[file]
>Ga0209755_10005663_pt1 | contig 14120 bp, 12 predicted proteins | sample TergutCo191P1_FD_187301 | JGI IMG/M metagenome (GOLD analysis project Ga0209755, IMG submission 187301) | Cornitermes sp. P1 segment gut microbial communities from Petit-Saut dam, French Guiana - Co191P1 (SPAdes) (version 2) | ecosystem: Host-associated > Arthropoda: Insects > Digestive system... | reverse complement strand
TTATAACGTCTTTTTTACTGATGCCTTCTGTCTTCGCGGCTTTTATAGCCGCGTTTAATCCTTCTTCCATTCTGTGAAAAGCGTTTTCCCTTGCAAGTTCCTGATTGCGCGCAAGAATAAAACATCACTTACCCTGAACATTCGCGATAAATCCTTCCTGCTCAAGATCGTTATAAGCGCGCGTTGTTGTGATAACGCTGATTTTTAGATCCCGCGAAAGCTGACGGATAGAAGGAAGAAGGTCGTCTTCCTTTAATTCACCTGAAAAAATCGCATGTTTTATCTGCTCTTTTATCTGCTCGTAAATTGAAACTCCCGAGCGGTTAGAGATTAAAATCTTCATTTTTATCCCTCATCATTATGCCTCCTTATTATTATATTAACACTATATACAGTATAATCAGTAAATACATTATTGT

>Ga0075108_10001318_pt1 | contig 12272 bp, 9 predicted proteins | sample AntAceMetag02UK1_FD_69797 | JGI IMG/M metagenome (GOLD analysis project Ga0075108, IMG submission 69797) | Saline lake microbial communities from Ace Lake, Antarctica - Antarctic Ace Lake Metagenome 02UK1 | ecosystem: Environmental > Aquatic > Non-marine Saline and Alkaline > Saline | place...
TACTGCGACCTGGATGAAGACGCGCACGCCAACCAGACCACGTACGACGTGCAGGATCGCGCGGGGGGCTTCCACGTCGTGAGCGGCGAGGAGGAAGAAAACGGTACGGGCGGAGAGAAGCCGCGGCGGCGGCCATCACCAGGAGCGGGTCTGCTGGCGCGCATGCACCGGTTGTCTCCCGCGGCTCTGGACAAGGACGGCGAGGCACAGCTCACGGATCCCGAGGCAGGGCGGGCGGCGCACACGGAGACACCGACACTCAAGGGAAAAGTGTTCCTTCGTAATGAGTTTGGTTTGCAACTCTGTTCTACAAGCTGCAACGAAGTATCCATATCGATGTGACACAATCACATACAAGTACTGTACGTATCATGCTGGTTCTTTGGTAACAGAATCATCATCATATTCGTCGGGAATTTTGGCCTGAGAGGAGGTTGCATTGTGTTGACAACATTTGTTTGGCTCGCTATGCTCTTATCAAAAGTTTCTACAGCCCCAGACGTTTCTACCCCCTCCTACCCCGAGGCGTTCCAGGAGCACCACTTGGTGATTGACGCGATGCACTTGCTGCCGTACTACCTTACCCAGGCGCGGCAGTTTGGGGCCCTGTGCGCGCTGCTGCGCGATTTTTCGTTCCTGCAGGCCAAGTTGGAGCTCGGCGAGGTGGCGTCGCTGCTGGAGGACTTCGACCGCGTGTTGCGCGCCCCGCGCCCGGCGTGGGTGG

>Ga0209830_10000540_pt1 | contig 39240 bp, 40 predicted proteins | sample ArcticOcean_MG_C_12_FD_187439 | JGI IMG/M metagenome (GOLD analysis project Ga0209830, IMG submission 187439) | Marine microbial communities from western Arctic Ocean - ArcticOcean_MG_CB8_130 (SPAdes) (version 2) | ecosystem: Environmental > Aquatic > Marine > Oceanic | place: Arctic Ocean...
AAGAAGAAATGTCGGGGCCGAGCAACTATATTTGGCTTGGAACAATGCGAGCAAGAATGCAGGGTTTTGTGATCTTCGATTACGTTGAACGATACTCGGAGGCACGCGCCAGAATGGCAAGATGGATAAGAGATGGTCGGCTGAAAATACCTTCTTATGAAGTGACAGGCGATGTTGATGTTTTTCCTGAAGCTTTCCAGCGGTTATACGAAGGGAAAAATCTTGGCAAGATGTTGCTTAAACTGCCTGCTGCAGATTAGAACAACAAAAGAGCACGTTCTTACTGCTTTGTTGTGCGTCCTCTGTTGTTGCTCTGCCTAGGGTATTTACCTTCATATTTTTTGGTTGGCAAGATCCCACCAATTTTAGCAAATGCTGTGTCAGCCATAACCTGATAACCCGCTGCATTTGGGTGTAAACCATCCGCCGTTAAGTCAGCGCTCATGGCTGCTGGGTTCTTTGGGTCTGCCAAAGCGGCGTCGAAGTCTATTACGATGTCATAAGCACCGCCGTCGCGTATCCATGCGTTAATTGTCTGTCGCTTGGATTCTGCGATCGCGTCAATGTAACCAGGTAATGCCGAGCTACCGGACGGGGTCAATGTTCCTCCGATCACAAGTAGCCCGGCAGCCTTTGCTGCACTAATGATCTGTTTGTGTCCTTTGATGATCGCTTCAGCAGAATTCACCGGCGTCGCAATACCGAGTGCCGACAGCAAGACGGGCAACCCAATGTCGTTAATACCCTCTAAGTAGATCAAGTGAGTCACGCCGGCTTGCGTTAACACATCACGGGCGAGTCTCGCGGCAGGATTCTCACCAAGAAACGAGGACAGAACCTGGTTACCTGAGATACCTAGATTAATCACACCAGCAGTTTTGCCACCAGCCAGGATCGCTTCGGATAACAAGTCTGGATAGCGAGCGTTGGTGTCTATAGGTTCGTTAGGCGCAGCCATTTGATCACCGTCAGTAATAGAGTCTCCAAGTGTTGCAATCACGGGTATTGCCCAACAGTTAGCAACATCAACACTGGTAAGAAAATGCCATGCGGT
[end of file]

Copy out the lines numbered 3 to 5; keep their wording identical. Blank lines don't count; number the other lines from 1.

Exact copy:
>Ga0075108_10001318_pt1 | contig 12272 bp, 9 predicted proteins | sample AntAceMetag02UK1_FD_69797 | JGI IMG/M metagenome (GOLD analysis project Ga0075108, IMG submission 69797) | Saline lake microbial communities from Ace Lake, Antarctica - Antarctic Ace Lake Metagenome 02UK1 | ecosystem: Environmental > Aquatic > Non-marine Saline and Alkaline > Saline | place...
TACTGCGACCTGGATGAAGACGCGCACGCCAACCAGACCACGTACGACGTGCAGGATCGCGCGGGGGGCTTCCACGTCGTGAGCGGCGAGGAGGAAGAAAACGGTACGGGCGGAGAGAAGCCGCGGCGGCGGCCATCACCAGGAGCGGGTCTGCTGGCGCGCATGCACCGGTTGTCTCCCGCGGCTCTGGACAAGGACGGCGAGGCACAGCTCACGGATCCCGAGGCAGGGCGGGCGGCGCACACGGAGACACCGACACTCAAGGGAAAAGTGTTCCTTCGTAATGAGTTTGGTTTGCAACTCTGTTCTACAAGCTGCAACGAAGTATCCATATCGATGTGACACAATCACATACAAGTACTGTACGTATCATGCTGGTTCTTTGGTAACAGAATCATCATCATATTCGTCGGGAATTTTGGCCTGAGAGGAGGTTGCATTGTGTTGACAACATTTGTTTGGCTCGCTATGCTCTTATCAAAAGTTTCTACAGCCCCAGACGTTTCTACCCCCTCCTACCCCGAGGCGTTCCAGGAGCACCACTTGGTGATTGACGCGATGCACTTGCTGCCGTACTACCTTACCCAGGCGCGGCAGTTTGGGGCCCTGTGCGCGCTGCTGCGCGATTTTTCGTTCCTGCAGGCCAAGTTGGAGCTCGGCGAGGTGGCGTCGCTGCTGGAGGACTTCGACCGCGTGTTGCGCGCCCCGCGCCCGGCGTGGGTGG

>Ga0209830_10000540_pt1 | contig 39240 bp, 40 predicted proteins | sample ArcticOcean_MG_C_12_FD_187439 | JGI IMG/M metagenome (GOLD analysis project Ga0209830, IMG submission 187439) | Marine microbial communities from western Arctic Ocean - ArcticOcean_MG_CB8_130 (SPAdes) (version 2) | ecosystem: Environmental > Aquatic > Marine > Oceanic | place: Arctic Ocean...